Two crates of Scotch whisky which belonged to the polar explorer Ernest Shackleton are to be recovered after a century buried in the Antarctic ice.
The McKinlay and Co whisky was found buried under a hut built and used during Shackleton's unsuccessful South Pole expedition between 1907 and 1909.
The crates, which are encased in ice, were first found three years ago.
New Zealand Antarctic Heritage Trust plans to use special cutting tools to remove the crates from the ice.
The crates and bottles are expected to undergo conservation work in New Zealand before being returned to the remote hut at Cape Royds, which the trust is trying to restore to the same condition as when Shackleton's team left it.
"I personally think they must have been left there by mistake, because it's hard to believe two crates would have been left under the hut without drinking them;"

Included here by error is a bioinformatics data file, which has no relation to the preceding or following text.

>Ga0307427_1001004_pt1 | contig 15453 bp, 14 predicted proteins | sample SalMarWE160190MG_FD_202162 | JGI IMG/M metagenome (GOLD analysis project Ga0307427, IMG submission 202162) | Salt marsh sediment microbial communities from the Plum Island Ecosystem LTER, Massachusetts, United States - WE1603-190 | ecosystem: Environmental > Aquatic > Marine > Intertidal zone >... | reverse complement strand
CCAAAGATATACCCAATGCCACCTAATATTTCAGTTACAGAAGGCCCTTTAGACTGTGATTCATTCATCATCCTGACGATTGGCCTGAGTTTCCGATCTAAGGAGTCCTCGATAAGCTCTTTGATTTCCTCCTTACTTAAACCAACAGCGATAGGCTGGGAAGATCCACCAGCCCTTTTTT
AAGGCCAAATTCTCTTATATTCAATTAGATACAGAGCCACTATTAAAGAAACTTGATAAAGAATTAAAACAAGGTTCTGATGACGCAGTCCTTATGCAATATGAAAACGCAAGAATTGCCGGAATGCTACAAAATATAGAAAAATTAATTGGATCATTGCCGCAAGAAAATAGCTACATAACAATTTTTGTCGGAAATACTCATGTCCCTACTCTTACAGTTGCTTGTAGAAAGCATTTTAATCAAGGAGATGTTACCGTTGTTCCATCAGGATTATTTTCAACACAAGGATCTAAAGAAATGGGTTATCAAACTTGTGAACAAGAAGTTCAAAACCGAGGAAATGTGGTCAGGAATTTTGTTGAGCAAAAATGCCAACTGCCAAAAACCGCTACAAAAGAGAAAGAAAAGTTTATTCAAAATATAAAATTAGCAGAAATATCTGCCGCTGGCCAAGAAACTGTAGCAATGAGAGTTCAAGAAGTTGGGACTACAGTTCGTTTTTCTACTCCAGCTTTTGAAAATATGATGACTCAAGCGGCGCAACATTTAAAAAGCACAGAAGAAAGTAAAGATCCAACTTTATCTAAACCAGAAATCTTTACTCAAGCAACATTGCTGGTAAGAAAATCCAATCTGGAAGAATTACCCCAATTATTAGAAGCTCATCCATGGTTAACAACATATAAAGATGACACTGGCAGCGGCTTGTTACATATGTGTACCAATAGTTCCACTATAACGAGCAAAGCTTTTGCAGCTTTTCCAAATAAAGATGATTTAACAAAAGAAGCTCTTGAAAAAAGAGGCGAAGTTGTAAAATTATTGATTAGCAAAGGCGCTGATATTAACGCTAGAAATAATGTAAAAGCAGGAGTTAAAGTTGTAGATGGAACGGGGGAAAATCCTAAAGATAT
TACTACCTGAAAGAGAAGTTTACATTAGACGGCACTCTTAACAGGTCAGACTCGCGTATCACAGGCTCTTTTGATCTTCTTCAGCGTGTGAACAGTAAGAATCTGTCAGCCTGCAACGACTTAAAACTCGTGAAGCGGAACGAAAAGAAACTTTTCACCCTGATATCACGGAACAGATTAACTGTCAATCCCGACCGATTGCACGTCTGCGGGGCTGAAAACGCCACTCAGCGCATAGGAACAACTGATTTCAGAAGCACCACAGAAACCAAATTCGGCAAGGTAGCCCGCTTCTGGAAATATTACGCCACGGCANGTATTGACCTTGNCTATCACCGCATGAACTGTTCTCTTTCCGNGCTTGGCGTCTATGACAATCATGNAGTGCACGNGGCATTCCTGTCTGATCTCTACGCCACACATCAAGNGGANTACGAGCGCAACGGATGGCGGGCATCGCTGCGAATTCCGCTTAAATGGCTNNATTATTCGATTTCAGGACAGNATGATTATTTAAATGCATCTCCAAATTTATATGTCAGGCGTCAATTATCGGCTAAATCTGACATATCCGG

Al Fastier, Trust spokesman
Trust spokesman Al Fastier said he would not be tempted to sample the Scotch, saying he preferred to allow the century-old spirits to retain their mystique.
"It would be terrible to sample it and find that it was off," he told Radio New Zealand.
Distillers Whyte and Mackay, which owns the McKinlay brand, are keen to get hold of a bottle, or at least a sample of the now-extinct blend.
The company's master blender Richard Paterson said: "We might even get enough to be able to take a stab at recreating it."
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